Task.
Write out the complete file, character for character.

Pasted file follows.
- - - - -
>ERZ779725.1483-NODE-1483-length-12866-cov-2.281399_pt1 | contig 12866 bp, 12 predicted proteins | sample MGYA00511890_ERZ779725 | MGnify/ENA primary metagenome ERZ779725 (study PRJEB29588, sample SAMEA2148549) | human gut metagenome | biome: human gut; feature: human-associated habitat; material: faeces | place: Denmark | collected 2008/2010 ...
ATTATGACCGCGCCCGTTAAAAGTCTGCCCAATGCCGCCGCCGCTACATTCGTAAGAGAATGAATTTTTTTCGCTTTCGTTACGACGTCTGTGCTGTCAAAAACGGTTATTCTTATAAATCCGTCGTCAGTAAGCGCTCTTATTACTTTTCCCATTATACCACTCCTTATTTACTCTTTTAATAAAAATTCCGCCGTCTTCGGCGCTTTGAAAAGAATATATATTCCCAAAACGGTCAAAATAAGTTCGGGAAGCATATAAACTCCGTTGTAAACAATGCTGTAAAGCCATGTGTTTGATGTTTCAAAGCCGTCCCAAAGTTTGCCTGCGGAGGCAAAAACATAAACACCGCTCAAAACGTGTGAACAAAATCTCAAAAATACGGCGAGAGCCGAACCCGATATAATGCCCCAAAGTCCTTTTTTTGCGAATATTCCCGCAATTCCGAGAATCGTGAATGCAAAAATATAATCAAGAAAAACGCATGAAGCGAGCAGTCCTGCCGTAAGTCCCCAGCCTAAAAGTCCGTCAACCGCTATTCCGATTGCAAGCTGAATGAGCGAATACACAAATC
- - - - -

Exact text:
>ERZ779725.1483-NODE-1483-length-12866-cov-2.281399_pt1 | contig 12866 bp, 12 predicted proteins | sample MGYA00511890_ERZ779725 | MGnify/ENA primary metagenome ERZ779725 (study PRJEB29588, sample SAMEA2148549) | human gut metagenome | biome: human gut; feature: human-associated habitat; material: faeces | place: Denmark | collected 2008/2010 ...
ATTATGACCGCGCCCGTTAAAAGTCTGCCCAATGCCGCCGCCGCTACATTCGTAAGAGAATGAATTTTTTTCGCTTTCGTTACGACGTCTGTGCTGTCAAAAACGGTTATTCTTATAAATCCGTCGTCAGTAAGCGCTCTTATTACTTTTCCCATTATACCACTCCTTATTTACTCTTTTAATAAAAATTCCGCCGTCTTCGGCGCTTTGAAAAGAATATATATTCCCAAAACGGTCAAAATAAGTTCGGGAAGCATATAAACTCCGTTGTAAACAATGCTGTAAAGCCATGTGTTTGATGTTTCAAAGCCGTCCCAAAGTTTGCCTGCGGAGGCAAAAACATAAACACCGCTCAAAACGTGTGAACAAAATCTCAAAAATACGGCGAGAGCCGAACCCGATATAATGCCCCAAAGTCCTTTTTTTGCGAATATTCCCGCAATTCCGAGAATCGTGAATGCAAAAATATAATCAAGAAAAACGCATGAAGCGAGCAGTCCTGCCGTAAGTCCCCAGCCTAAAAGTCCGTCAACCGCTATTCCGATTGCAAGCTGAATGAGCGAATACACAAATC